4 Key Takeaways from Money20/20 Europe in Copenhagen
Recently I attended Money20/20 Europe – the world’s largest fintech conference held in Copenhagen, Denmark. While I talked with several attendees from financial institutions and fintech innovators, I noticed some common themes from our different conversations. They’re the same conversations we’re having across Europe with banks and technology companies, and it shows that everyone is talking about similar topics.
1. Responsible Fintech Innovation
First, everyone in the industry recognizes that responsible fintech innovation is a force for good. According to the Office of the Comptroller of Currency, responsible innovation is defined as “The use of new or improved financial products, services, and processes to meet the evolving needs of consumers, businesses, and communities in a manner that is consistent with sound risk management and is aligned with the bank’s overall business strategy.”
Consumers and small to medium enterprises (SMEs) benefit by getting data-driven services that are personalized just for them. Banks benefit because they get reliable and timely data that helps them improve their product and service offerings. And lastly, the market benefits from the improved financial health and wellness of its members.
2. Fintech Innovation is Evolutionary, Not Revolutionary
Second, the application of responsible fintech innovation is evolutionary, not revolutionary. Yes, certain technologies, such as block chain, are revolutionary. But the financial ecosystem, balanced by responsible innovators, banks and regulators, helps to influence it in a more evolutionary direction and ensure that fintech initiatives don’t cause systemic risk. All stakeholders benefit from this, especially consumers.
3. Increasing Consumer Protection and Regulation
Third, consumer enablement and protection is another common theme, driven by fintech innovators and financial institutions with increasing input from regulators.
PSD2‚ the European Parliament’s Directive on Payment Services, has been a big part of conversations we’ve had at Money20/20, and it’s having a major impact on our interactions with EU banks and innovators. The recognition that Account Information Service Providers are different from Payment Providers allows Envestnet® | Yodlee®, and other platforms, to better understand their legal requirements and craft appropriate solutions that serve our customers.
It also supports a key principle of consumer protection, namely that a consumer owns their financial data. This principle allows consumers to choose how they use their data to improve their financial wellness by engaging with service providers they choose.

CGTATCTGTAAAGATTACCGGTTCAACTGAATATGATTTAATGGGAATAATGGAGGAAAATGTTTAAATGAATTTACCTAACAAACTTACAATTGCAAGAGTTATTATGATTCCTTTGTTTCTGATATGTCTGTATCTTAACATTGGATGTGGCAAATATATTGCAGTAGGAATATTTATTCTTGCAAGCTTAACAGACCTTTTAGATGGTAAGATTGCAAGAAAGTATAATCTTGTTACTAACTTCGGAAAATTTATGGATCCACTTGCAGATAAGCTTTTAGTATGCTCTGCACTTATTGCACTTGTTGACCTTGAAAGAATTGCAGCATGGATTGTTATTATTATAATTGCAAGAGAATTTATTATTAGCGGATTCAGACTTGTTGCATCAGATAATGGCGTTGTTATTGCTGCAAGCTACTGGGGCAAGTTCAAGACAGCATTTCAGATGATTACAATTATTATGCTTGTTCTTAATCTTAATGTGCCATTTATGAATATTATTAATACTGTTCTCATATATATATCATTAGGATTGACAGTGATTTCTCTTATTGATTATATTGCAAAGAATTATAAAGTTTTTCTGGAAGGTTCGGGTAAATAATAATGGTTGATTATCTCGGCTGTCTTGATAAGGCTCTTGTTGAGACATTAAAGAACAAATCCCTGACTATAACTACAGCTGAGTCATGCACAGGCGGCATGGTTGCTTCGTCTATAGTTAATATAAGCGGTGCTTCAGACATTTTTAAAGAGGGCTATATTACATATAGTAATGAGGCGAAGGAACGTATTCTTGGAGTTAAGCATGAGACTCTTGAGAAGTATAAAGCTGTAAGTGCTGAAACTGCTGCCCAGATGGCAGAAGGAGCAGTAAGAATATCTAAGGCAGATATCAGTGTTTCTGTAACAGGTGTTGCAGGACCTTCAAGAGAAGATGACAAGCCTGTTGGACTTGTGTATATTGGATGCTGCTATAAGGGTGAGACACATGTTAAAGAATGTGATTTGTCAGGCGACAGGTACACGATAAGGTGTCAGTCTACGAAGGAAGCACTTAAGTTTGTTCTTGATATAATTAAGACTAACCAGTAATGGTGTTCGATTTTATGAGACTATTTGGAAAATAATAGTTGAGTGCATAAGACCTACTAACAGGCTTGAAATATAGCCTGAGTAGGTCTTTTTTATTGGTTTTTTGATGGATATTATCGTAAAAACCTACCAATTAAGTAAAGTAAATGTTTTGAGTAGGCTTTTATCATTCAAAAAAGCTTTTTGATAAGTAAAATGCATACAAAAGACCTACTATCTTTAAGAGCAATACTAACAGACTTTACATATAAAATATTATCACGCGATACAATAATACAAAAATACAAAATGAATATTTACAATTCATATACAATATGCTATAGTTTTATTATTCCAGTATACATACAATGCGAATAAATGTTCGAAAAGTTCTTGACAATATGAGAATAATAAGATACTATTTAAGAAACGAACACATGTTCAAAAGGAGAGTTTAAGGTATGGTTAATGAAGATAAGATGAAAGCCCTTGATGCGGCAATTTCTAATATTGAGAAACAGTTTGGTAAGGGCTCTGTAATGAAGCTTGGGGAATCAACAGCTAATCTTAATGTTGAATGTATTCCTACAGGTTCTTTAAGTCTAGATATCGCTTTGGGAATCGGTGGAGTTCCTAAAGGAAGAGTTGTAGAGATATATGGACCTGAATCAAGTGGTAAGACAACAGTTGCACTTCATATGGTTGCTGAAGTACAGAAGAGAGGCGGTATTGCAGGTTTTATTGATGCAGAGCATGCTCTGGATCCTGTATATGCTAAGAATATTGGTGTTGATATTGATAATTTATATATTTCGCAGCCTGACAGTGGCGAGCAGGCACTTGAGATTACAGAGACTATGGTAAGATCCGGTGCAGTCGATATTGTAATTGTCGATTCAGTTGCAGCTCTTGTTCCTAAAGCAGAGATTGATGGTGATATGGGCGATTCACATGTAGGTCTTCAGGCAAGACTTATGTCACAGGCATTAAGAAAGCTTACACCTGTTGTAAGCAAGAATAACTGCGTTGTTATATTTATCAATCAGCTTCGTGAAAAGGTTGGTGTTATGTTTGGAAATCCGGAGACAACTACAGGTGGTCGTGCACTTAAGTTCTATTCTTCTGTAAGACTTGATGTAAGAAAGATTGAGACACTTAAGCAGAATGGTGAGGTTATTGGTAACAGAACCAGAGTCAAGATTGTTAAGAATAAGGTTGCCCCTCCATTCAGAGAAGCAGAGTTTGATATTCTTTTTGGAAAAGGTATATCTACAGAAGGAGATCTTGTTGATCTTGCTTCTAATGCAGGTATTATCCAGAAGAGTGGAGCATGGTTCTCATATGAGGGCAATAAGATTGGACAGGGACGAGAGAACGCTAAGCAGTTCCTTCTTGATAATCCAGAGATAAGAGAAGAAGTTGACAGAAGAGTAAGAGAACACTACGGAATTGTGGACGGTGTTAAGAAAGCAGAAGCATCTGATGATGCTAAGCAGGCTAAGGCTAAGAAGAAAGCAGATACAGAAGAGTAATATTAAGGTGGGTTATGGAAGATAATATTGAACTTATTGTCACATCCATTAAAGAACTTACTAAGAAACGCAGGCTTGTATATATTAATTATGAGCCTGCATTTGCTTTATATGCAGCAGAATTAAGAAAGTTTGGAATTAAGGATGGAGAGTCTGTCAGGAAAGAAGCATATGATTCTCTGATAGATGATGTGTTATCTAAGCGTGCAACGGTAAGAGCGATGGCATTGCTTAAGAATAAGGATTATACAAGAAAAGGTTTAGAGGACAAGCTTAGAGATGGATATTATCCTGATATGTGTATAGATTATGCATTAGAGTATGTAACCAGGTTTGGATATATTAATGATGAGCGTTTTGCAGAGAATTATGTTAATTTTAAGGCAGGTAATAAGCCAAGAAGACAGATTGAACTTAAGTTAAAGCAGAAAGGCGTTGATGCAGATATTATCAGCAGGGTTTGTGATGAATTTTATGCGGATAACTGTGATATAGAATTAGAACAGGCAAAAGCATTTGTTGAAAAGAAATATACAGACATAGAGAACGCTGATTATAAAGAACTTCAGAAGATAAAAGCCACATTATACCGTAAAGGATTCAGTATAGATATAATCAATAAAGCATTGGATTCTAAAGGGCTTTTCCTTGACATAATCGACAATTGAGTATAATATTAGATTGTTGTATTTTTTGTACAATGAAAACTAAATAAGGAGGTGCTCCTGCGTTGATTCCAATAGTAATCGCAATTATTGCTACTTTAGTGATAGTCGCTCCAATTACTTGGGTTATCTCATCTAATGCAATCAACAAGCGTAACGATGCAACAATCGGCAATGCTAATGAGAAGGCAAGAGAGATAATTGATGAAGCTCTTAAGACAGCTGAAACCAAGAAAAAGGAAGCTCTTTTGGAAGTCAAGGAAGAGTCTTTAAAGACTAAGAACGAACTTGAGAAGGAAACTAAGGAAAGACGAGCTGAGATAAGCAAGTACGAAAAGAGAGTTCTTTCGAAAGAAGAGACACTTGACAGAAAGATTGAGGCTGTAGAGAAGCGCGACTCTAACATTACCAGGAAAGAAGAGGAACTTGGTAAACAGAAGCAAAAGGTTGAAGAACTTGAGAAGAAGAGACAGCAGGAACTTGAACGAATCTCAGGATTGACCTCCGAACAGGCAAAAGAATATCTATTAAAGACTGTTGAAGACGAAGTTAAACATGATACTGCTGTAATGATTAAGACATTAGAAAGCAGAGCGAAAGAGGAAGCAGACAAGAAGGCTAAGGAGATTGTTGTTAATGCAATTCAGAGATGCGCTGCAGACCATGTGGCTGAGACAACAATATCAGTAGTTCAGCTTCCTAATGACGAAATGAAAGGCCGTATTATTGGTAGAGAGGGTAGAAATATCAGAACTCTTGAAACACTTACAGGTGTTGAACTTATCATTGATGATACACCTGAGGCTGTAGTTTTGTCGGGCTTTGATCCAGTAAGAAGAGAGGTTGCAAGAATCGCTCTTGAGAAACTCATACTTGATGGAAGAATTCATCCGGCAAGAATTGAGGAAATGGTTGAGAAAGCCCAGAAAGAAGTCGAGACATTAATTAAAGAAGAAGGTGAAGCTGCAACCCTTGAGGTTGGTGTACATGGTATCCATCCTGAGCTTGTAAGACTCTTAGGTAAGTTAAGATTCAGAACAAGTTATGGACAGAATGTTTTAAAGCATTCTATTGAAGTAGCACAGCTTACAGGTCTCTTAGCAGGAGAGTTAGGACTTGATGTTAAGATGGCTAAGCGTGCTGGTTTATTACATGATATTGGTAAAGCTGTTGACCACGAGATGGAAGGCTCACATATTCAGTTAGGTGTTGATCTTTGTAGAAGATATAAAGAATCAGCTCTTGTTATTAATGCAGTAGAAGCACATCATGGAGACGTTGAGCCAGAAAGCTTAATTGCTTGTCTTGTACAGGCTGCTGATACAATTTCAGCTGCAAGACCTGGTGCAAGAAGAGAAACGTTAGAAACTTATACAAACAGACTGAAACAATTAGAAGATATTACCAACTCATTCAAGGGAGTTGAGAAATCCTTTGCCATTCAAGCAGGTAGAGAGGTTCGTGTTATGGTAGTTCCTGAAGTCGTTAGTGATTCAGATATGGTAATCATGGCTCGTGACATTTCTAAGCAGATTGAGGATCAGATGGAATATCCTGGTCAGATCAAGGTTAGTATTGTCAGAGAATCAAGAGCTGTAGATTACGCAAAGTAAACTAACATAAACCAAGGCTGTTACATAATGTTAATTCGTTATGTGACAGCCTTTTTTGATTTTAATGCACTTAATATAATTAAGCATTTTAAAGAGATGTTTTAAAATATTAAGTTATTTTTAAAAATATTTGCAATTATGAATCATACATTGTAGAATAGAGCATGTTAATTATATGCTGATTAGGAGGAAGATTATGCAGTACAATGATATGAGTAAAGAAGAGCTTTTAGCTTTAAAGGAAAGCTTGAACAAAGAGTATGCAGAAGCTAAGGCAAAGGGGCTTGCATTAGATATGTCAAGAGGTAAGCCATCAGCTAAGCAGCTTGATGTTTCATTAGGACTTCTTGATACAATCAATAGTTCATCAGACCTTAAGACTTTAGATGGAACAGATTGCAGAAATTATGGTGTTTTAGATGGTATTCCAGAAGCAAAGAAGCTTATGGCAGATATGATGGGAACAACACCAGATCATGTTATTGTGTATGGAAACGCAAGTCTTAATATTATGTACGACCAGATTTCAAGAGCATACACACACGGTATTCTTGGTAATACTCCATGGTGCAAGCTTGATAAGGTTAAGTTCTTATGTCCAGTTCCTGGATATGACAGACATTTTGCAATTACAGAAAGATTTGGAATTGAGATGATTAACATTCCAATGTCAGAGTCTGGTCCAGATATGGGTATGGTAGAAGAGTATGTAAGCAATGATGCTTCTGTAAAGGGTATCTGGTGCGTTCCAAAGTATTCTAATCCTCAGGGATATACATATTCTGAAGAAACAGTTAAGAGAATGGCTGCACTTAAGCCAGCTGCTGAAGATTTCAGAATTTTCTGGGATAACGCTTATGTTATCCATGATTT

4. Financial Services Most Impacted by Fintech
Lastly, fintech is still having a dramatic impact on financial services across Europe. Below are four primary use cases getting the most attention:
- Personal finance management apps, including those that use behavior-based triggers that are targeted to key segments like students, women and those nearing retirement.
- Payment providers using aggregation for account verification and risk management.
- Lenders using bank statement data for personalized underwriting and affordability checks in a streamlined application experience.
- Financial advisors using account data to provide better advice and to comply with industry requirements like RDR (Retail Distribution Review), a new set of UK regulations that provide transparency and fairness to clients of financial advisors.
In conclusion, events like Money20/20 play an important role by connecting innovators and service providers to support the continued evolution of fintech for the four primary use cases and emerging ones. Whether in Europe or the United States, it’s interesting to find the common themes in our conversations with financial institutions and fintech innovators.
Responsible innovation means that all stakeholders working in service of consumers have a role to play in protecting them. We’ll see PSD2 and the new General Data Protection Regulation (GDPR) continue to inform these issues and drive standards for a balanced financial ecosystem. Also, service providers and app developers that leverage financial data to power their solutions have the critical responsibility to protect consumers. As such, financial institutions and data aggregators must do everything possible to fortify their defenses against possible threats to enable secure, aggregation-powered applications.